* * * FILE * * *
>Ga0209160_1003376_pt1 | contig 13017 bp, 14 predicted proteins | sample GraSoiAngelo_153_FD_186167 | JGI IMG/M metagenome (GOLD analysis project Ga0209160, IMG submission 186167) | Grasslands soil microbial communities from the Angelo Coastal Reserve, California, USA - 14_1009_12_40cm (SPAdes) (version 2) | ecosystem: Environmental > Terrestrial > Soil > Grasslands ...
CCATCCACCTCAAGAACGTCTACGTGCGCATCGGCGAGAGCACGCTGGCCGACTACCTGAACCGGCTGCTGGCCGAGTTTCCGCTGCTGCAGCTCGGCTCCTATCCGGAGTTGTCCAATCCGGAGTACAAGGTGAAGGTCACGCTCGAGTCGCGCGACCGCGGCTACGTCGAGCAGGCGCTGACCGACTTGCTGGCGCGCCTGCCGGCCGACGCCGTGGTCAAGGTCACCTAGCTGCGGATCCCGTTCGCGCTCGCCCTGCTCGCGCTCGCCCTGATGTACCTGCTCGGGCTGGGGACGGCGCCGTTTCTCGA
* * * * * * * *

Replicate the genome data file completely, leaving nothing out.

>Ga0209160_1003376_pt1 | contig 13017 bp, 14 predicted proteins | sample GraSoiAngelo_153_FD_186167 | JGI IMG/M metagenome (GOLD analysis project Ga0209160, IMG submission 186167) | Grasslands soil microbial communities from the Angelo Coastal Reserve, California, USA - 14_1009_12_40cm (SPAdes) (version 2) | ecosystem: Environmental > Terrestrial > Soil > Grasslands ...
CCATCCACCTCAAGAACGTCTACGTGCGCATCGGCGAGAGCACGCTGGCCGACTACCTGAACCGGCTGCTGGCCGAGTTTCCGCTGCTGCAGCTCGGCTCCTATCCGGAGTTGTCCAATCCGGAGTACAAGGTGAAGGTCACGCTCGAGTCGCGCGACCGCGGCTACGTCGAGCAGGCGCTGACCGACTTGCTGGCGCGCCTGCCGGCCGACGCCGTGGTCAAGGTCACCTAGCTGCGGATCCCGTTCGCGCTCGCCCTGCTCGCGCTCGCCCTGATGTACCTGCTCGGGCTGGGGACGGCGCCGTTTCTCGA